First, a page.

Outcomes Assessment Summary

Outcomes assessment activities are taking place at Howard in a variety of ways.  These activities, although not coordinated, produce a wealth of data that when analyzed and evaluated can be shared among units and used for the improvement of programs and services.  While increased attention to (1) the analysis of currently available data, (2) the sharing of best practices, and (3) the development of outcomes assessment activities where they currently do not exist is needed, the Office of the Provost is taking the lead to assure that continuous evaluation of student performance, curricula, retention and time-to-degree occurs.  As such, plans are being made to establish a permanent University-wide Office of Outcomes Assessment and Institutional Effectiveness to be administered by a senior level and seasoned assessment professional.  This office should report, the Task Force believes, directly to the President and coordinate its activities with the Office of the Provost and Chief Academic Officer — especially when the focus is on academic programs and curricula quality, faculty performance, student learning outcomes — as well as with the Office of Institutional Research.  This Office will provide technical assistance to academic and non-academic units and coordinate and monitor all student outcomes assessment activities at the University.

In addition, each school/college will establish an outcomes assessment and institutional effectiveness committee consisting of faculty, students, staff, administrators and alumni to plan and implement all assessment activities at the departmental and school levels.  One person from the committee will serve on a University-wide Advisory Committee, established to advise the Office of Outcomes Assessment and Institutional Effectiveness on all aspects of assessment activity at the University.  Similarly, the non-academic units should establish outcomes assessment committees as needed.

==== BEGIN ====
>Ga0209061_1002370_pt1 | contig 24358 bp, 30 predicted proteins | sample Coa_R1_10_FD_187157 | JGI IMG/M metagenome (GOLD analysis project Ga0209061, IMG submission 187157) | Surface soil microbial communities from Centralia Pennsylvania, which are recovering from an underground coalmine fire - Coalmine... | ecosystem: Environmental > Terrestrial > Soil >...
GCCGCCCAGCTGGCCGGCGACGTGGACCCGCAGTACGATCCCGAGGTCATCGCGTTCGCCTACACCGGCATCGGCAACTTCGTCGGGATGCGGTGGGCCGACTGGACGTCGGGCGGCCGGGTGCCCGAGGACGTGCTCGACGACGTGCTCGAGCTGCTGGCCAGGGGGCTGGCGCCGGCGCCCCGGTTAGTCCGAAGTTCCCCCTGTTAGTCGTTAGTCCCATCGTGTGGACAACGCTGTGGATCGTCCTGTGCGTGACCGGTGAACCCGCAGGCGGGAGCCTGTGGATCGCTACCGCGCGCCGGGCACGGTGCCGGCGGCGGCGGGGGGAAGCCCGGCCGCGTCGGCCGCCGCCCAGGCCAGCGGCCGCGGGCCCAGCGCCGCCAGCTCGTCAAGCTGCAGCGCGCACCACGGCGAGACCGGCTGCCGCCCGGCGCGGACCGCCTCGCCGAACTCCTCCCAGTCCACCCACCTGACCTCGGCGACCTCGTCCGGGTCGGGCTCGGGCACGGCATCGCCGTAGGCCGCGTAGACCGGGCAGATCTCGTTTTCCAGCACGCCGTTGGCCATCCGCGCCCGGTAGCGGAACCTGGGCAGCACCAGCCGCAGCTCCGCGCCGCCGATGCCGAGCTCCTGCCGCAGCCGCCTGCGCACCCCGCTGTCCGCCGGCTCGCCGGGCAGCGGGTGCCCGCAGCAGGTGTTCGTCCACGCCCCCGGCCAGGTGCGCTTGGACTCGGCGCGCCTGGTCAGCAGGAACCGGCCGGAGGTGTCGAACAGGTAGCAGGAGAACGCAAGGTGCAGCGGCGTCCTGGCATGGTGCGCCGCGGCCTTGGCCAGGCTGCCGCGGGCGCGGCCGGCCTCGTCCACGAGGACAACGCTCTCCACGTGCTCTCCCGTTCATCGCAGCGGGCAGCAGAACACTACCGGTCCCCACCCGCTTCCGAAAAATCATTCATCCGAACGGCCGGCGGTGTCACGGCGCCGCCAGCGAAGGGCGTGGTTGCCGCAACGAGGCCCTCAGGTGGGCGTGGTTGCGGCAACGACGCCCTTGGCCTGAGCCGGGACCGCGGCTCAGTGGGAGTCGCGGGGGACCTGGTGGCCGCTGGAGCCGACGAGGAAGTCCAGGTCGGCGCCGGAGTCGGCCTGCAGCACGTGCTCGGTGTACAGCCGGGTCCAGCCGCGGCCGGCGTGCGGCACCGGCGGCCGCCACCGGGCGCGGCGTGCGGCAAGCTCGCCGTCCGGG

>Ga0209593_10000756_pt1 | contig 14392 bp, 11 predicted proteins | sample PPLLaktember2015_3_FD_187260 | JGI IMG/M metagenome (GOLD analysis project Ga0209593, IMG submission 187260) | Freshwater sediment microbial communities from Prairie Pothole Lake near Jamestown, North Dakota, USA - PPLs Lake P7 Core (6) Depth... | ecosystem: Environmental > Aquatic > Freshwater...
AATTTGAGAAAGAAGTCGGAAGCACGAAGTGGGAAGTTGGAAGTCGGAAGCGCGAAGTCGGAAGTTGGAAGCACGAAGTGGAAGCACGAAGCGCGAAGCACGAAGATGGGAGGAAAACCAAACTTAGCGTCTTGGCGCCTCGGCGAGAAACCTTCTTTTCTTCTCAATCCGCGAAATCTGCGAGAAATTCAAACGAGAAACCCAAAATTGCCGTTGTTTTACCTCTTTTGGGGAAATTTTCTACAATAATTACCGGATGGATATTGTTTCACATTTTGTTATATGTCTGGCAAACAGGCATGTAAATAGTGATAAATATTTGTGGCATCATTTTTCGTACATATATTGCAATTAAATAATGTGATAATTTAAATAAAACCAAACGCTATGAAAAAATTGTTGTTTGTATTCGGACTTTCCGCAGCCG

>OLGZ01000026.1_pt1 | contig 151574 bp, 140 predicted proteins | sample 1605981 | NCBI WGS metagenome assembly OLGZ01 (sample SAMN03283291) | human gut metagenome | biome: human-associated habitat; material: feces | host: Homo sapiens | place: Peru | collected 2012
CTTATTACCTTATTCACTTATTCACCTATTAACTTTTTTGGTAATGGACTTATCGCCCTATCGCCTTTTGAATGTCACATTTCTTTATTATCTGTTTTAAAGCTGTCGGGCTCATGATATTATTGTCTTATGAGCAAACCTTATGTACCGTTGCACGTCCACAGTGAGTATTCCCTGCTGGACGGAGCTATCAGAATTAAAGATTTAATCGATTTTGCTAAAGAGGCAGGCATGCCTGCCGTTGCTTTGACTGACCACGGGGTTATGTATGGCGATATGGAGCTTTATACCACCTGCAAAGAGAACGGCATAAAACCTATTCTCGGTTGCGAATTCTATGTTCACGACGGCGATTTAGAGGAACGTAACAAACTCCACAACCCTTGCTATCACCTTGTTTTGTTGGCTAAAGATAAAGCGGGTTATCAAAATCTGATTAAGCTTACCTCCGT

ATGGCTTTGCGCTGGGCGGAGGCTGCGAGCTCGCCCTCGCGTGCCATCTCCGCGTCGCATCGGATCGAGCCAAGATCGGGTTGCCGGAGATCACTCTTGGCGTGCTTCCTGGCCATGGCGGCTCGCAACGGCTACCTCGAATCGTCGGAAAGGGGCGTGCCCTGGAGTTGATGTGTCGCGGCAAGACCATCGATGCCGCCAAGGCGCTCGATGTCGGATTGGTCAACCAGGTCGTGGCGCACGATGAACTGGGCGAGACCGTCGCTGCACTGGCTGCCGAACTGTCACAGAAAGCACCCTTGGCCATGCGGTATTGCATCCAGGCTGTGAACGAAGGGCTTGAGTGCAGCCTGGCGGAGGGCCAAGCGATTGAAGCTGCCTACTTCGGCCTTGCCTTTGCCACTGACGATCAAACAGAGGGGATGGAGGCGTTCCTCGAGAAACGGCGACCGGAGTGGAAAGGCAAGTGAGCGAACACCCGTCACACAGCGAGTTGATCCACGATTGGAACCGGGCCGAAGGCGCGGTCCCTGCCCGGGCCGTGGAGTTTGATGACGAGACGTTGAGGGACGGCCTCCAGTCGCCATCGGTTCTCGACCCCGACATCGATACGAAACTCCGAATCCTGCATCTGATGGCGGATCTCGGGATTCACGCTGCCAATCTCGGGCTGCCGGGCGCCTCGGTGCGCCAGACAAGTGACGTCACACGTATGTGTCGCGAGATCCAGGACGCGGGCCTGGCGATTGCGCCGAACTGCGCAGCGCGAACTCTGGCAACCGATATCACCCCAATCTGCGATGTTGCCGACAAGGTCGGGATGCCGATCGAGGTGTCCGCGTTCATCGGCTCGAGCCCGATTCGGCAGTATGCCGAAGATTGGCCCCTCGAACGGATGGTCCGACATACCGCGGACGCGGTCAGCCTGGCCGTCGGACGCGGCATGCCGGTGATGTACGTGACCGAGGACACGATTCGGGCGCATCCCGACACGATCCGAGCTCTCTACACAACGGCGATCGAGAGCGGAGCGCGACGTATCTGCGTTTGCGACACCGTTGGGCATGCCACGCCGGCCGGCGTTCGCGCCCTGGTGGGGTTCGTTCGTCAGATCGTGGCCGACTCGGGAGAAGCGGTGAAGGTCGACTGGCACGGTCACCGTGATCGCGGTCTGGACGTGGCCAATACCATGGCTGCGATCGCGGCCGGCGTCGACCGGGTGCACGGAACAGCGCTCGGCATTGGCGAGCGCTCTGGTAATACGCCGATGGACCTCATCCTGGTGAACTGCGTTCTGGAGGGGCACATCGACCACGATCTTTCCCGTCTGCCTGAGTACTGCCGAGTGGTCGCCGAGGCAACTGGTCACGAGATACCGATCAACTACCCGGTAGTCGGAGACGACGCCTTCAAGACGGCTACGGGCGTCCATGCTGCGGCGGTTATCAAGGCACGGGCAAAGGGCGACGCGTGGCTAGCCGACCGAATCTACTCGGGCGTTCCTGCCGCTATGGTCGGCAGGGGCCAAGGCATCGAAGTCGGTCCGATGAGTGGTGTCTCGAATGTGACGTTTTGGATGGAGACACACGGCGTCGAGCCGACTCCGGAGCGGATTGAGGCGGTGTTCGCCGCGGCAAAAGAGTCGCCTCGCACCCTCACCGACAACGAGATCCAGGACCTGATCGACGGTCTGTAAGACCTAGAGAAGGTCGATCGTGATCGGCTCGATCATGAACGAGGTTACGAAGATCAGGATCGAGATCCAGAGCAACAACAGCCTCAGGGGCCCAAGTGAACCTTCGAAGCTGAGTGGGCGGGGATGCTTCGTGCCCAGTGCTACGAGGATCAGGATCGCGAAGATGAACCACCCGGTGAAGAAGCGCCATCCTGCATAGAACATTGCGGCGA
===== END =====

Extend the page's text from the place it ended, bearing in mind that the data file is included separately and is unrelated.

When fully established, the Office of Outcomes Assessment and Institutional Effectiveness would gather, analyze and report information regarding the assessment policies, practices and results of outcomes of academic and non-academic units, as well as provide expert advice to these units, and organize and direct University-wide assessment initiatives.  It will also provide periodic recommendations to the president, provost, academic and service units, the Faculty Senate, Howard University Student Association, Howard University Support Staff Organization and the University community for University improvement and enhancement.

The surveys utilized in this self-study and the results from those surveys are indeed a type of University-wide outcomes assessment.  The current instruments incorporated many items from the surveys performed as part of the earlier 1989 Self-Study.  While the current instruments were developed for particular constituent audiences — students, faculty, staff, senior administrators — many items were consistent across instruments.  Further, data collection incorporated methodology that allows for the compilation of findings by various status characteristics of the respondents (e.g., school and department affiliation, gender, tenure status, etc.).  The surveys examined perceptions of program quality and unit-level performance, as well as satisfaction with the delivery of services across many areas of the University.  Because large, representative samples were used, this survey data constitutes a baseline for use in subsequent assessment initiatives.  Therefore, the Task Force recommends that the various University units adopt and modify the survey instruments, as appropriate, and use this methodology as part of the effort to compile, on a systematic basis, outcomes assessment data.


[1] “Report Pursuant to the Special Staff Visit of the Commission on Higher Education, Middle States Association of Colleges and Schools,” March 15, 1996.